In early 2021, only a niche group of crypto enthusiasts knew what non-fungible tokens (NFT) were.
However, by the end of the year, according to the latest data, nearly $ 41 billion had been spent on NFTs, making the digital artwork and collectibles market almost as valuable as the global art market.
“This year the NFT market exploded from a sub-billion dollar market to a multi-decabillion industry,” said Mason Nystrom, research analyst at crypto data firm Messari, adding that buyers were rushing to find art to discover that corresponds to their “digital identity” ”.
The NFT mania hit mainstream in March when a collage by artist Beeple sold for $ 69.3 million at Christie’s, the first of its kind at auction. The artist, whose real name is Mike Winkelmann, responded with a tweet: “Holy fuck”.
Corporate actors in the arts, sports, and music – even Melania Trump – quickly started minting NFTs, essentially digital certificates of ownership registered on a blockchain, trying to capitalize on the hype and find new ways to connect with fans.
Other hits included numbered collections of NFTs that went viral, including CryptoPunks and Bored Ape Yacht Club, which indicated their owners’ club status and are used as avatars on social media profiles.
“The core value is still exclusivity,” said Nystrom, noting that expensive collections also give buyers access to closed channels on the Discord chat platform as well as to meetups and parties.
“You’re country club-like: there’s a high barrier to entry – cost of capital – and you’re around high net worth and other individuals,” he added.
A total of $ 40.9 billion has been poured into the Ethereum blockchain contracts typically used to create NFTs in the year ending December 15, said Chainalysis, a cryptanalysis group. The total would be even higher if it included NFTs minted on other blockchains like Solana.
In comparison, the value of the global art market was US $ 50.1 billion last year, according to data from UBS and Art Basel.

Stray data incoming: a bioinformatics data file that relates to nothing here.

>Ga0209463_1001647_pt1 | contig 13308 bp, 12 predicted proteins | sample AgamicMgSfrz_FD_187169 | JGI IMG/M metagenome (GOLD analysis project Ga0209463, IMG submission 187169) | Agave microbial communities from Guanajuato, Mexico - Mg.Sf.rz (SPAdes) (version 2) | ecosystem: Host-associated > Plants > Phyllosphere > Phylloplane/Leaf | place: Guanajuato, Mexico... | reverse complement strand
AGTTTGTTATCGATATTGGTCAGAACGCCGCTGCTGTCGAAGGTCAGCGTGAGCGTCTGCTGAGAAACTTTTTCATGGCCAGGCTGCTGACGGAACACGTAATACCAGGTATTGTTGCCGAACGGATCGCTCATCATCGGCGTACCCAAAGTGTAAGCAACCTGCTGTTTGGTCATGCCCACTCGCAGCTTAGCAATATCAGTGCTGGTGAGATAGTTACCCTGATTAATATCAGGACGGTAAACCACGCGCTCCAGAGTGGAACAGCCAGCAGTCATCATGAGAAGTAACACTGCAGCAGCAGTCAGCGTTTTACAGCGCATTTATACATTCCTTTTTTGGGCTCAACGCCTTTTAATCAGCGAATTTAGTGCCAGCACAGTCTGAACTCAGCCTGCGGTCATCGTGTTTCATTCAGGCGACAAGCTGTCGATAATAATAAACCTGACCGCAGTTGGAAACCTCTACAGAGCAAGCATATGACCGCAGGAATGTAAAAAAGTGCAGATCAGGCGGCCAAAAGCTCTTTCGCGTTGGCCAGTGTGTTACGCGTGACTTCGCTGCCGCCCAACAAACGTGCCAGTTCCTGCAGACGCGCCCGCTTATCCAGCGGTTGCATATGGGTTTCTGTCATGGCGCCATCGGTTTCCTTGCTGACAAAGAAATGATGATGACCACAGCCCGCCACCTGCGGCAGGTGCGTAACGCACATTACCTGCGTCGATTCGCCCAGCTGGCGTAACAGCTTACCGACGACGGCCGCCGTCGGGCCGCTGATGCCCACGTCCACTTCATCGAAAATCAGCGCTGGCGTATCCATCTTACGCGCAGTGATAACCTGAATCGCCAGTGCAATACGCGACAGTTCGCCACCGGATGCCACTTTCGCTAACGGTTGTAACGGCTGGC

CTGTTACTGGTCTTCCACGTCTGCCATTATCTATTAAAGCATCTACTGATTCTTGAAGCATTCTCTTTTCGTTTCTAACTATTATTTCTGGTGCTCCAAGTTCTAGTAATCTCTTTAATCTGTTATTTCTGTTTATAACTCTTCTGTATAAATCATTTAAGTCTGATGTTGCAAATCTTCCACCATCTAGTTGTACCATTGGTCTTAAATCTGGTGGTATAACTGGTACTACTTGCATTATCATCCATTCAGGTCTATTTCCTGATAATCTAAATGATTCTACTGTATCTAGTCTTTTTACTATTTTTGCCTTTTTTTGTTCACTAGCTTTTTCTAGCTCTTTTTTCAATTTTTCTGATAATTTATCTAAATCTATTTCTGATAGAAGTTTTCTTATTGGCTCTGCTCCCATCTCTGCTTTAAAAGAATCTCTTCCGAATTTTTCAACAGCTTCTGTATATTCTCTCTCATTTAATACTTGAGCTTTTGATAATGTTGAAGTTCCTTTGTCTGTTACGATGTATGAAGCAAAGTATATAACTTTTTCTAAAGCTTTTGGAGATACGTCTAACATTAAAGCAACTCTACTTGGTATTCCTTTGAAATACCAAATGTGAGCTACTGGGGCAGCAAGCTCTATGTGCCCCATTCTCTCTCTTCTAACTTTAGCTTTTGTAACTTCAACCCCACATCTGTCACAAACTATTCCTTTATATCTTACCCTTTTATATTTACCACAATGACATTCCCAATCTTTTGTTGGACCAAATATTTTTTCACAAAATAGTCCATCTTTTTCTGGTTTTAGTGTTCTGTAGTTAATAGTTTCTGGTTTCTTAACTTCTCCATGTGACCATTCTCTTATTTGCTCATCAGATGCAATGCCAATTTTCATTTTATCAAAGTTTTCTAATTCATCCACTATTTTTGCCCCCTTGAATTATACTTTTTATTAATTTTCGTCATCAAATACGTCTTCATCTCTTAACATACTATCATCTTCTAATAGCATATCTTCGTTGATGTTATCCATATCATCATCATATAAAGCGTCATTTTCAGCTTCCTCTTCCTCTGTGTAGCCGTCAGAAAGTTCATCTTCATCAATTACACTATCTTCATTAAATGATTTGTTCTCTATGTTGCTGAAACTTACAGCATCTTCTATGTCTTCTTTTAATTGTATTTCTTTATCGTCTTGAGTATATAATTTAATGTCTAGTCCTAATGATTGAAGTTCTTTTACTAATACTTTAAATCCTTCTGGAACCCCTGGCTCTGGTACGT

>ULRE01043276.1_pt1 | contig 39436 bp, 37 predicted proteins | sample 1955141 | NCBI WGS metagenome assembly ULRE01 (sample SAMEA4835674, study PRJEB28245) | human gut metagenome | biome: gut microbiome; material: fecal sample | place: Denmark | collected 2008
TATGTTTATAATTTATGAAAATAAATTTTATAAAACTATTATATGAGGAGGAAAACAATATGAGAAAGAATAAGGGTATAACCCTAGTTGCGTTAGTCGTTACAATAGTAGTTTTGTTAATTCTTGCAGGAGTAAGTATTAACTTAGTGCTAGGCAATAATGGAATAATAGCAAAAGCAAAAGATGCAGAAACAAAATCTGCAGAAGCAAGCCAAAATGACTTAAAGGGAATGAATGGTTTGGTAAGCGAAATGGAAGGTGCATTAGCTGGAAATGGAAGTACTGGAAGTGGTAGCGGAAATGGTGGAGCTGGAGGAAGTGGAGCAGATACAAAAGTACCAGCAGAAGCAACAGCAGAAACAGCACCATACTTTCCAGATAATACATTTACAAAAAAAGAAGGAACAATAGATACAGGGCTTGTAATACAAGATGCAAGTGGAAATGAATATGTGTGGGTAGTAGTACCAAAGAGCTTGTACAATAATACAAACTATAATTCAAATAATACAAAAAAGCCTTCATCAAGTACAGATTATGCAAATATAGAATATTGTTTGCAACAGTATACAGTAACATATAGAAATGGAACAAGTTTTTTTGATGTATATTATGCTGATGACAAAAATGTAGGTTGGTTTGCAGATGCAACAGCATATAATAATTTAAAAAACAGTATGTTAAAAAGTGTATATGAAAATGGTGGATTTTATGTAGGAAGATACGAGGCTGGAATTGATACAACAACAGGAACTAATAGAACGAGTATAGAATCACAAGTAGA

Chainalysis found that NFTs brought large numbers of retail investors to the crypto world, with small transactions under $ 10,000 making up more than 75 percent of the market.
But similar to the market for cryptocurrencies, it is still dominated by a few big players or “whales”.
Between late February and November, 360,000 NFT owners held 2.7 million NFTs. Of these, around 9 percent – or 32,400 wallets – held 80 percent of the market value, Chainalysis found.
Stephen Diehl, a crypto-skeptical software engineer, said many whales are “people are sitting on hundreds of millions of dollars in crypto” from the boom in crypto prices “to turn their crypto into more crypto.”
Others say they approach the market as professional traders with collectors. A well-known NFT investor known as Pranksy Twitter, which started with an initial investment of $ 600 in 2017, now has an NFT portfolio valued at more than $ 20 million, it said.
They told the Financial Times that they are investing in a mix of projects “some of which have higher daily trading volumes and some of which are more niche attractiveness”. In addition to “flipping” lucrative projects, Pranksy said they have “certain pieces that I want to keep as a long-term investment.”
So far, most of the new NFT collectors on the secondary market have not yet amortized the cost of their purchases, according to an analysis for the FT of the blockchain analysis platform Nansen, in which early collectors also benefited from a price increase in NFTs, as in the cryptocurrency with the they are traded.